We, the undersigned members of civil society, condemn the forced eviction of Otodo Gbame community on 17 March 2017 by the Lagos State Government, acting in brazen disregard for a subsisting order of court prohibiting the eviction of Otodo Gbame and other waterfronts.
On 26 January 2017, Honourable Justice Onigbanjo delivered a landmarkruling in the case brought by waterfront residents, including those from Otodo Gbame. Relying on the Fundamental Rights (Enforcement Procedure) Rules, 2009. His Lordship found that demolitions on short notice without provision of alternative shelter constitute cruel, inhuman and degrading treatment in violation of the right to dignity enshrined in Section 34 of the 1999 Constitution of the Federal Republic of Nigeria and Article 5 of the African Charter on Human and Peoples’ Rights.
Rather then entering final judgment, Justice Onigbanjo then ordered the parties to attempt mediation through the Lagos State Multi-Door Courthouse and ordered them to maintain the status quo – refraining from any evictions – during the pendency of the mediation and the suit.
It was just a week after the waterfront communities, including Otodo Gbame, were sitting in a mediation session with the government to try to discuss alternatives to eviction that the Government came into Otodo Gbame to begin demolishing once again on 17 March 2017.
We condemn such impunity and brazen disregard for the rule of law, which is incongruous with a democratic society and Lagos’s aspiration to be a center of excellence and a world-class megacity. Lagos is a megacity by virtue of its population and it will only be a world-class megacity if it refocuses its energies on serving the needs of the people, especially the poor and vulnerable.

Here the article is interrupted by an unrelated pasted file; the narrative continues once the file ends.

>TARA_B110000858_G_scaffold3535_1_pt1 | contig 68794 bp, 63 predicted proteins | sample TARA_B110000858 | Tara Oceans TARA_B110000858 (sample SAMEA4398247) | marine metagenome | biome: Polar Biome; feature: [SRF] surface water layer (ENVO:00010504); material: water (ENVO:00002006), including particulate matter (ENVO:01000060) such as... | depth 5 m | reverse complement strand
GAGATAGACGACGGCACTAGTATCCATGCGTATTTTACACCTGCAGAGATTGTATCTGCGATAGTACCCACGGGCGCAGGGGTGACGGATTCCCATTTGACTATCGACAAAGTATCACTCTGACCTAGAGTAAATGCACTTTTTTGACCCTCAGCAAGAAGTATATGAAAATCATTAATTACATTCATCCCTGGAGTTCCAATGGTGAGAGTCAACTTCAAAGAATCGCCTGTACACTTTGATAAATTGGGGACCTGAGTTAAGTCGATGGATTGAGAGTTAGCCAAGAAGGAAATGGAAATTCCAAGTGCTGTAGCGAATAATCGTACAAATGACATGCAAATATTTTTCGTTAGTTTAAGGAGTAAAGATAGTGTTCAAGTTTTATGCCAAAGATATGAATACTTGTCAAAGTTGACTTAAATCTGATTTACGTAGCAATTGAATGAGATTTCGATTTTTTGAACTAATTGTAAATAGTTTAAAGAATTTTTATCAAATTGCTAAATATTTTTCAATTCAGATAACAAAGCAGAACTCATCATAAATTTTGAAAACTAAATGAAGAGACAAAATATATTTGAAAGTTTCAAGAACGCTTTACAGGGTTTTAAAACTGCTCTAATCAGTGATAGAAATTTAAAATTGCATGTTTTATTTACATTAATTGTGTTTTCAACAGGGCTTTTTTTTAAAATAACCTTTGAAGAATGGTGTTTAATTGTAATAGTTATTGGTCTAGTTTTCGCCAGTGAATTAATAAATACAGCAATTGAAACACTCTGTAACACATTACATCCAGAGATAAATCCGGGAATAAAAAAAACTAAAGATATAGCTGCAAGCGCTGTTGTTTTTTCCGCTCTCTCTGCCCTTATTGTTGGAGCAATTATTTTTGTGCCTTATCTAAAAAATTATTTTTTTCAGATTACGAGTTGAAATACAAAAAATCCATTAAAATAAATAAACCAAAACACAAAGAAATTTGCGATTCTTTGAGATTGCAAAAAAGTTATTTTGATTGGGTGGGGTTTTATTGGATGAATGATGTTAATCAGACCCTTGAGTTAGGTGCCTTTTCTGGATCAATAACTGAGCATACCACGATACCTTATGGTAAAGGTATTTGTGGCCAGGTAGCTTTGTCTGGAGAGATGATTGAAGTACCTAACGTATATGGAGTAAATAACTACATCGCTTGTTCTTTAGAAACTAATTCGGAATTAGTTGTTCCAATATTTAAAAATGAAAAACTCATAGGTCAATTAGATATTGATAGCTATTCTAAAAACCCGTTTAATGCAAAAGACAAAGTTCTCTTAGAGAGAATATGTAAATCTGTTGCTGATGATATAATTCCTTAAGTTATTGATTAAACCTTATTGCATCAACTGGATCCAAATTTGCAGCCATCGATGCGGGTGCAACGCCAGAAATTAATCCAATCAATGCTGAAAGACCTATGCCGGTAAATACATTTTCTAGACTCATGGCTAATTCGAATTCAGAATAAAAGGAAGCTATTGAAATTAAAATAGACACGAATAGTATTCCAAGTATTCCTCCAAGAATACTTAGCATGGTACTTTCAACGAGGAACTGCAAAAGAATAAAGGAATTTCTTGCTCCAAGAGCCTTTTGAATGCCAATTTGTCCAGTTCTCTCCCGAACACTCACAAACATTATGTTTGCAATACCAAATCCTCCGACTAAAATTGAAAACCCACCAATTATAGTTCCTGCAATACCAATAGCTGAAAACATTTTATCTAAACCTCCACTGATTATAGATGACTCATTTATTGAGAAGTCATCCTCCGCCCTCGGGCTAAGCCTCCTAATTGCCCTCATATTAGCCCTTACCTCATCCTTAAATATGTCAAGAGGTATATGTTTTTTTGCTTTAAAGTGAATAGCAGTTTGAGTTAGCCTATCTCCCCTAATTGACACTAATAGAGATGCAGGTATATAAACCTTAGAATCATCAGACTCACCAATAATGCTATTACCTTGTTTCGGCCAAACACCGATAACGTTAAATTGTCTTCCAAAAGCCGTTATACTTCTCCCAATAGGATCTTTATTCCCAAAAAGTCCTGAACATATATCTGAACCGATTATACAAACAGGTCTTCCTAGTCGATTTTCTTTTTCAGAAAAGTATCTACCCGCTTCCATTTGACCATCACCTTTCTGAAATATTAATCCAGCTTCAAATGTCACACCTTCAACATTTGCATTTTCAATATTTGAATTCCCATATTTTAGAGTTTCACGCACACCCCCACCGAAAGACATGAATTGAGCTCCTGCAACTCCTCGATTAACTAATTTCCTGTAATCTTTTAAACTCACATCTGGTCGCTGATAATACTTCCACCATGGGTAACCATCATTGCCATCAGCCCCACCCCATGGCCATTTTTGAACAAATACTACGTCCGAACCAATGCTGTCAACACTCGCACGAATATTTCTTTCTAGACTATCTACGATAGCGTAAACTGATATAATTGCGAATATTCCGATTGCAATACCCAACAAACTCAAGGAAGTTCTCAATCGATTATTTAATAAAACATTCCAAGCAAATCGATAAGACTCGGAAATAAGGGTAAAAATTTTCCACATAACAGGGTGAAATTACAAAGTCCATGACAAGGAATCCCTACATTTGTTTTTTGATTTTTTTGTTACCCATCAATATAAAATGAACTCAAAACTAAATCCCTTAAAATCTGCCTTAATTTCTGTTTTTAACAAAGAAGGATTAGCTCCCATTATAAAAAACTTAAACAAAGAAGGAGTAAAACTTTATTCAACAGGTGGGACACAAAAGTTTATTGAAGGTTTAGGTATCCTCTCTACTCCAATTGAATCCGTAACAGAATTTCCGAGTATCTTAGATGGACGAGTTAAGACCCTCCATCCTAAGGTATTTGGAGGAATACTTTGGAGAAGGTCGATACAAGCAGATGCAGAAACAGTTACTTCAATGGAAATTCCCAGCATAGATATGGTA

We are shocked by the State Government’s attempts to justify the forced eviction of nearly 4,700 people based on protection of the environment and to deny that it was violating a court order. The purpose of preserving the environment is for the wellbeing of mankind and, therefore, environmental protection measures must also respect and protect fundamental human rights.
An order that parties should maintain the status quo, indeed, refers to the status quo ante bellum. Under the circumstances, the status quo ante bellum refers to the situation before the conflict began, i.e. when all the communities that fell under the Governor’s 9 October 2016 attack were still intact since this is the situation the communities sought to preserve by approaching the court.
Further, there can be no question but that the forced eviction of nearly 4,700 people from their homes without any notice and without any alternative shelter constitutes yet another unconstitutional violation of the right to dignity, among others, already condemned by the court.
Megan S. Chapman, Justice & Empowerment Initiatives, www.justempower.org
Akinrolabu Samuel & Bimbo Oshobe, Nigerian Slum/Informal Settlement Federation, www.facebook.com/NigerianFederation.net
Okechukwu Nwanguma, Network on Police Reform in Nigeria, http://www.noprin.org
Yemi Adamolekun, Enough Is Enough, www.eie.ng
Betty Abah, Centre for Children’s Health, Education,and Orientation and Protection, www.cee-hope.org
Maurice Fangnon, Center for Defense of Human Rights Democracy in Africa, http://www.chrda.org
Ngozi Iwere, Community Life Project, http://communitylifeproject.org
Adaobi Egboka, Legal Defense and Assistance Project, ledapnigeria.org